During the holidays we had been watching American settler re-enactments on TV and my eldest daughter said 'we could do that easily'. So we decided to do our own pioneer re-enactment in the week before school went back.

As we live on a family farm, we still had a lot of pioneer stuff about so perhaps we were able to go about it in greater detail than most.

A day's program was: get up at 6.30 am, collect wood and start a fire outside to cook on. Cart water from the rainwater tap to a basin in the bathroom for washing hands and self (with Velvet soap only). Another bucket of water for tea and cooking was carried into the house. While the kids fed the chooks and geese, I cooked scones in a camp oven and boiled the billy. Once the scones were cooked, I dropped eggs in the camp oven to cook in the remaining heat. We used homemade butter and golden syrup on the scones and salt on eggs, because pioneers didn't use flavourings such as pepper, herbs or tomato sauce. After breakfast we washed up with Velvet soap (rinsing well), first dishes, then face and hands. Teeth were brushed with an index finger dipped in seasalt.

During the day we hand-sewed bread flour bags with cotton from the tops of rolled oat sacks into place mats and embroidered them. We spent one whole day washing clothes and sheets with Velvet soap and Lux flakes in a copper heated by a fire outside, hand wrung and hung on a rope line between trees.

We also baked biscuits in the camp oven from a family recipe given to my Grandmother. She would be 110 now if she was still alive.

Mrs. Cattle Biscuits: 8oz SR flour, 1 egg, 4oz sugar, 3oz butter. Mix all ingredients and shape into small balls, put onto tray and bake in a moderate oven for 10 to 15 minutes. For variations, mix in coconut or put an almond or a drop of jam on top or add cocoa to the mixture. This mix was also pressed in trays and covered with golden syrup and crumble mix on top and cut into slices before cool.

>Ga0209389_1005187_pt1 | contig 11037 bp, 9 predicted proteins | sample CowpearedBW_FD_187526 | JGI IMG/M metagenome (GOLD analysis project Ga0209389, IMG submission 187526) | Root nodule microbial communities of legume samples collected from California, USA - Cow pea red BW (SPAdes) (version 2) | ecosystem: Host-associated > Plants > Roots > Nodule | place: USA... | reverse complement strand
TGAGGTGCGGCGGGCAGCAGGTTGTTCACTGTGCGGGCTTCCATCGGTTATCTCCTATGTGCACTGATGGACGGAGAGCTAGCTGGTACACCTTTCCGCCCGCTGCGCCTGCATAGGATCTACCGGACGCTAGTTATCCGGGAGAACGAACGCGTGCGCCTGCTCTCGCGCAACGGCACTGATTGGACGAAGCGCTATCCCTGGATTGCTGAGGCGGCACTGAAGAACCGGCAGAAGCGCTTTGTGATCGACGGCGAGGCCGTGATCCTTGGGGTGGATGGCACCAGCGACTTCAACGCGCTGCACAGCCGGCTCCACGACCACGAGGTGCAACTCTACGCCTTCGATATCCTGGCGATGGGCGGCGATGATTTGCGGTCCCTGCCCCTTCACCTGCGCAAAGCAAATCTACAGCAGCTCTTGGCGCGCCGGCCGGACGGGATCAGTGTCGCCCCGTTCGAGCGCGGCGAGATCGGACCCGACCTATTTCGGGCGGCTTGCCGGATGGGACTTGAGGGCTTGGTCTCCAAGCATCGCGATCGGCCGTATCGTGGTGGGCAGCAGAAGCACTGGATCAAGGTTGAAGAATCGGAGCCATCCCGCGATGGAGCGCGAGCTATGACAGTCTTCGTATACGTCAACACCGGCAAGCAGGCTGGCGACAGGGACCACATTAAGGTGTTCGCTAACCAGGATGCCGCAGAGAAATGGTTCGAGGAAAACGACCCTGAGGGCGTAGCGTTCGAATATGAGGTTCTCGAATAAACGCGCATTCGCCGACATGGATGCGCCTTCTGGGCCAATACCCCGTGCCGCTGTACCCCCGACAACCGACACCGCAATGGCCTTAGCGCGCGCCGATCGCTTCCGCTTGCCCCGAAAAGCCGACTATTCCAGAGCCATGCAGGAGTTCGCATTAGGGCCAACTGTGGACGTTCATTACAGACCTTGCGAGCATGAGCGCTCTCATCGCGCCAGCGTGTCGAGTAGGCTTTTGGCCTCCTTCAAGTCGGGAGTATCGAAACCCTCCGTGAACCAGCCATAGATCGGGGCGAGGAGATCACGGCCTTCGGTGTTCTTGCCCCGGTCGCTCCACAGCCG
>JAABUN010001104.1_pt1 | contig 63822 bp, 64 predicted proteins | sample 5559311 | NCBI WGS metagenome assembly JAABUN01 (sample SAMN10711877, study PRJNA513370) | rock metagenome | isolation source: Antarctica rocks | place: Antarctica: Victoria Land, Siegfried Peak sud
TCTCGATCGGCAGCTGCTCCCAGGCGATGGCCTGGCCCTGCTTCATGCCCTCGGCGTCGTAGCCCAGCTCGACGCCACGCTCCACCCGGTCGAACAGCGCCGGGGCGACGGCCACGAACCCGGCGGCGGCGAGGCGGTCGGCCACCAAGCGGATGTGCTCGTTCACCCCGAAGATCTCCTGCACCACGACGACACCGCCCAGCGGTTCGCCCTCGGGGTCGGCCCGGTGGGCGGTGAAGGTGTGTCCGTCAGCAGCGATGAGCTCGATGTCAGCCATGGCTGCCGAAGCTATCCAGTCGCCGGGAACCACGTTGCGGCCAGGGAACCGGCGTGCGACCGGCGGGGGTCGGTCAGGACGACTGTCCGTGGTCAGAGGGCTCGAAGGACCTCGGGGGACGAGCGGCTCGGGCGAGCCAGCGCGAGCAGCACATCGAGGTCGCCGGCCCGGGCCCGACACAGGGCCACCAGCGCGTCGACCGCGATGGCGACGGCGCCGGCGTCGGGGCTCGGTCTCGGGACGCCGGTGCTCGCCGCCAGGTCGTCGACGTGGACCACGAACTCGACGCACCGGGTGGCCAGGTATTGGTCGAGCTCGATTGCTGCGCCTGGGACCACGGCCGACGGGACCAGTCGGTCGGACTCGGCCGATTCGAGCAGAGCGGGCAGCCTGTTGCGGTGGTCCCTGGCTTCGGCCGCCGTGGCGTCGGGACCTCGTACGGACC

For lunch and tea we ate fresh chops or chicken (dressed that day) with Laucke bread baked in the camp oven and vegetables which were growing in the garden at that time (silver beet, parsley, carrots, potatoes, shallots) or poached eggs on toast. I cooked the chicken in golden syrup and water then after the cooked chicken had been removed from the pot, we cooked golden syrup dumplings in the water. They had a fantastic flavour.

We removed all plastics from the kids' rooms (such as Barbie and bits), leaving them with only a chair, desk, beds, four books, paints (not acrylic dry blocks), pencils and a skipping rope. Their clothes were two sets of simple dresses and jumpers made from cotton or wool, leading to a complaint that they were 'dumb things to wear carting water on cold mornings, Mum, give me jeans.'

We ate at night by candlelight and played old board games. We played my daughter's Suzuki violin CD over and over as the pioneers only had one record. We gave the kids a torch for going to bed as they had not lived with candles and we felt it was not safe.

The result was amazing. The kids became more agreeable and instructions didn't have to be repeated until shouted to get a response, which had happened frustratingly too often before our Pioneer Week.

My youngest became less grumpy and the eldest less fragile and teary. Both stopped being picky eaters and ate with relish. The eldest's singing which was usually flat became tuneful because her hearing improved. They anticipated and showed more thought about what they were doing instead of being 'Tigger with Rabbit worries'. Life became gentler at home. The background frustration and noise decreased a lot and they took on new things faster. This change persisted for a while after school started then reverted as we reverted to our original diet.

I was diagnosed with salicylate/amine/additive intolerance 20 years ago, so I have never had a diet full of additives or the rest. But as the kids were getting older, I was bowing down to peer and social pressures, arguing in my head that their bodies were bigger so could handle additives better. I was wrong. We are now doing the elimination diet after two weeks of a take-away, additive binge, to make sure of all our symptoms. The kids are loving it and it is easier than the pioneer week because we use modern conveniences such as electricity and running water. A modified Pioneer Week would be a fun introduction to the elimination diet which sounds ominous and is not the current retro trend. - Rosy Hill, South Australia

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